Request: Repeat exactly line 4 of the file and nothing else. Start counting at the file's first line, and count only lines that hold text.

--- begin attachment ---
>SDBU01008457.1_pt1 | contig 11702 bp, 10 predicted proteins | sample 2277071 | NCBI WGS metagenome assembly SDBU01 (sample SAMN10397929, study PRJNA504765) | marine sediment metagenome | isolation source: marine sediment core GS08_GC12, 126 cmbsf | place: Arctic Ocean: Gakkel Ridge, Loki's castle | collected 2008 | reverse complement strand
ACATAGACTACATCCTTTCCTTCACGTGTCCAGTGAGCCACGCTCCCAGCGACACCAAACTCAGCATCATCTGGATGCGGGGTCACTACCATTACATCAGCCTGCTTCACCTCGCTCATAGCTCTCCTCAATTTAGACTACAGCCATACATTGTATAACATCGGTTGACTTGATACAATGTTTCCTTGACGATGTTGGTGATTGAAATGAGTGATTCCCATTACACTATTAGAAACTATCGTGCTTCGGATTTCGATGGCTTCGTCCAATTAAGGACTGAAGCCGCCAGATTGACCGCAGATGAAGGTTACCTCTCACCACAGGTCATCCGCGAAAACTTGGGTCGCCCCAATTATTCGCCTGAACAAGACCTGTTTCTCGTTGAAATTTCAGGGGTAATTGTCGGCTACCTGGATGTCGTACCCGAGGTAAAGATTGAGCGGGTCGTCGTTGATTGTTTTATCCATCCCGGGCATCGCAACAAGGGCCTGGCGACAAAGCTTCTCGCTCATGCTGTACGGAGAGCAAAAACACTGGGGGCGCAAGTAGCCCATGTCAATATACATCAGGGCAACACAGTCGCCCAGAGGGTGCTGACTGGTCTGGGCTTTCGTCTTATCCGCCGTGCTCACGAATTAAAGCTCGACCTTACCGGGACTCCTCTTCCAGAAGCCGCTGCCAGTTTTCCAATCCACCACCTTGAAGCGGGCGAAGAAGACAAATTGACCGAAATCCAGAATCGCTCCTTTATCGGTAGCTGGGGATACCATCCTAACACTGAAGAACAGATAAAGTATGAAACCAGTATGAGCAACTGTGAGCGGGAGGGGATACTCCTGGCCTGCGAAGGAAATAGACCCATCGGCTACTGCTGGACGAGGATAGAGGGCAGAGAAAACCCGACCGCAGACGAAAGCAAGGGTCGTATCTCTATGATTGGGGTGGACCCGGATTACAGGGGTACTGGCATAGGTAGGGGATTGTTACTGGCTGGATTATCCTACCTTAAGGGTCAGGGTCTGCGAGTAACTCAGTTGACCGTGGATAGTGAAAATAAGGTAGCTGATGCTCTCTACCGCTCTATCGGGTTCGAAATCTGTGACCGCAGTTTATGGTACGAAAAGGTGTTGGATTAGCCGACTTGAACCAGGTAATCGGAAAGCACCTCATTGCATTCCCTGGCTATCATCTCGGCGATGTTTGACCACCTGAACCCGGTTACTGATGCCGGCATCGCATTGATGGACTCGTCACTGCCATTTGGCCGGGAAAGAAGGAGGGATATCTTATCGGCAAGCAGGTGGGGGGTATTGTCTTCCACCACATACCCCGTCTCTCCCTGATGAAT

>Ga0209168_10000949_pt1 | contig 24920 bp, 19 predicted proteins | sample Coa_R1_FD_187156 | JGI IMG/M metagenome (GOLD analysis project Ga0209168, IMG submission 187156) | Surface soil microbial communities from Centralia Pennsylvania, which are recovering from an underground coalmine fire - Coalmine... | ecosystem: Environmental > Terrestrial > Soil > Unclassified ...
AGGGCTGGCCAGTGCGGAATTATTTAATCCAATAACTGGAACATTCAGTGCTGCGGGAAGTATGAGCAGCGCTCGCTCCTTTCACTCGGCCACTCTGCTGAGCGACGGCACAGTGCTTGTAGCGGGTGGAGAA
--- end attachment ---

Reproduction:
AGGGCTGGCCAGTGCGGAATTATTTAATCCAATAACTGGAACATTCAGTGCTGCGGGAAGTATGAGCAGCGCTCGCTCCTTTCACTCGGCCACTCTGCTGAGCGACGGCACAGTGCTTGTAGCGGGTGGAGAA